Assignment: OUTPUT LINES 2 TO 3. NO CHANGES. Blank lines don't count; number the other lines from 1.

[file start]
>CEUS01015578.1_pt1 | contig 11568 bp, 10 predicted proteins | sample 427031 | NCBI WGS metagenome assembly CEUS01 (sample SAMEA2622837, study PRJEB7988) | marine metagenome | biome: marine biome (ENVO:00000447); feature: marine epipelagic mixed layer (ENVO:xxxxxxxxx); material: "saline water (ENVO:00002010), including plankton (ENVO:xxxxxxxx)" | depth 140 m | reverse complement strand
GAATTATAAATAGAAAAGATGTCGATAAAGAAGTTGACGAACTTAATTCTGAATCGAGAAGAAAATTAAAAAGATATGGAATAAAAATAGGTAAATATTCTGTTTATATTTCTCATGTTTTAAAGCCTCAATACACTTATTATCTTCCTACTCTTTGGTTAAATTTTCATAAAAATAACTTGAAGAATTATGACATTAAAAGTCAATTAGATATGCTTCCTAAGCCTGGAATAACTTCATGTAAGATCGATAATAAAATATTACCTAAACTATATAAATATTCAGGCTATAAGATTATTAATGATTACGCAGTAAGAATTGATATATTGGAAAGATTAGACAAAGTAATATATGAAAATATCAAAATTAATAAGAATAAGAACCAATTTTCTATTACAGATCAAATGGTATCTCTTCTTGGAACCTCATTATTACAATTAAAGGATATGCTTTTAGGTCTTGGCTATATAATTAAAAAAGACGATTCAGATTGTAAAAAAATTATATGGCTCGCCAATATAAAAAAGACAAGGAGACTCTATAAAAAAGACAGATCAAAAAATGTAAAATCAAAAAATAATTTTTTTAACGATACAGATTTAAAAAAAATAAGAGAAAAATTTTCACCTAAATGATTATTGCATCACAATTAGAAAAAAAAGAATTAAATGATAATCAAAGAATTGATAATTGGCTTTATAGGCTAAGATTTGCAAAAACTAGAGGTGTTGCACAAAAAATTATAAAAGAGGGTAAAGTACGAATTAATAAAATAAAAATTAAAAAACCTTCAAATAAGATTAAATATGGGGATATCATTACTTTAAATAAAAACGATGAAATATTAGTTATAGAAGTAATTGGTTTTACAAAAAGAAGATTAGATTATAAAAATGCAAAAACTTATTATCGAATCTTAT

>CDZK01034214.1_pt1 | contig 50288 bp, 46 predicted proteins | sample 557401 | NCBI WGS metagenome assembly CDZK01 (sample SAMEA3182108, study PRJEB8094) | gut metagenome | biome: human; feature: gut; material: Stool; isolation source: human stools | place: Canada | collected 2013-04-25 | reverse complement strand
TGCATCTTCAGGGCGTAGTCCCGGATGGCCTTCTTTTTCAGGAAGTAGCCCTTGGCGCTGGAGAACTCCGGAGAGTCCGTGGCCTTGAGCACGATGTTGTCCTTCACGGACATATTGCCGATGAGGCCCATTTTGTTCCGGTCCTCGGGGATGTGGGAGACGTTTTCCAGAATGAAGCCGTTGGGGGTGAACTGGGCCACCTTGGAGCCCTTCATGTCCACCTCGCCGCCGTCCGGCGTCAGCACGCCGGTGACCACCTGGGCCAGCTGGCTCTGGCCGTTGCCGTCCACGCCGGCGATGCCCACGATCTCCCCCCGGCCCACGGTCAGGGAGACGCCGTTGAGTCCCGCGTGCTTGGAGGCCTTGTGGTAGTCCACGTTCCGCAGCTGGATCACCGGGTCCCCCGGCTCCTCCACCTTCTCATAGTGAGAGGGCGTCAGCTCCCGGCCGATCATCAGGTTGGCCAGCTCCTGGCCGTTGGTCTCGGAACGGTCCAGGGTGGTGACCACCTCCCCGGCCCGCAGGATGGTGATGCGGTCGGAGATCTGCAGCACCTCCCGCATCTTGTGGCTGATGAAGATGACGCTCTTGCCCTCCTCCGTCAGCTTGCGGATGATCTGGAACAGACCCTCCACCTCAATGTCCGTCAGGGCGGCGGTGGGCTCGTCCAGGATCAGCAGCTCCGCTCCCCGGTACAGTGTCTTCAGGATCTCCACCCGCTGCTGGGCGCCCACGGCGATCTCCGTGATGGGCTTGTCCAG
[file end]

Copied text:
GAATTATAAATAGAAAAGATGTCGATAAAGAAGTTGACGAACTTAATTCTGAATCGAGAAGAAAATTAAAAAGATATGGAATAAAAATAGGTAAATATTCTGTTTATATTTCTCATGTTTTAAAGCCTCAATACACTTATTATCTTCCTACTCTTTGGTTAAATTTTCATAAAAATAACTTGAAGAATTATGACATTAAAAGTCAATTAGATATGCTTCCTAAGCCTGGAATAACTTCATGTAAGATCGATAATAAAATATTACCTAAACTATATAAATATTCAGGCTATAAGATTATTAATGATTACGCAGTAAGAATTGATATATTGGAAAGATTAGACAAAGTAATATATGAAAATATCAAAATTAATAAGAATAAGAACCAATTTTCTATTACAGATCAAATGGTATCTCTTCTTGGAACCTCATTATTACAATTAAAGGATATGCTTTTAGGTCTTGGCTATATAATTAAAAAAGACGATTCAGATTGTAAAAAAATTATATGGCTCGCCAATATAAAAAAGACAAGGAGACTCTATAAAAAAGACAGATCAAAAAATGTAAAATCAAAAAATAATTTTTTTAACGATACAGATTTAAAAAAAATAAGAGAAAAATTTTCACCTAAATGATTATTGCATCACAATTAGAAAAAAAAGAATTAAATGATAATCAAAGAATTGATAATTGGCTTTATAGGCTAAGATTTGCAAAAACTAGAGGTGTTGCACAAAAAATTATAAAAGAGGGTAAAGTACGAATTAATAAAATAAAAATTAAAAAACCTTCAAATAAGATTAAATATGGGGATATCATTACTTTAAATAAAAACGATGAAATATTAGTTATAGAAGTAATTGGTTTTACAAAAAGAAGATTAGATTATAAAAATGCAAAAACTTATTATCGAATCTTAT

>CDZK01034214.1_pt1 | contig 50288 bp, 46 predicted proteins | sample 557401 | NCBI WGS metagenome assembly CDZK01 (sample SAMEA3182108, study PRJEB8094) | gut metagenome | biome: human; feature: gut; material: Stool; isolation source: human stools | place: Canada | collected 2013-04-25 | reverse complement strand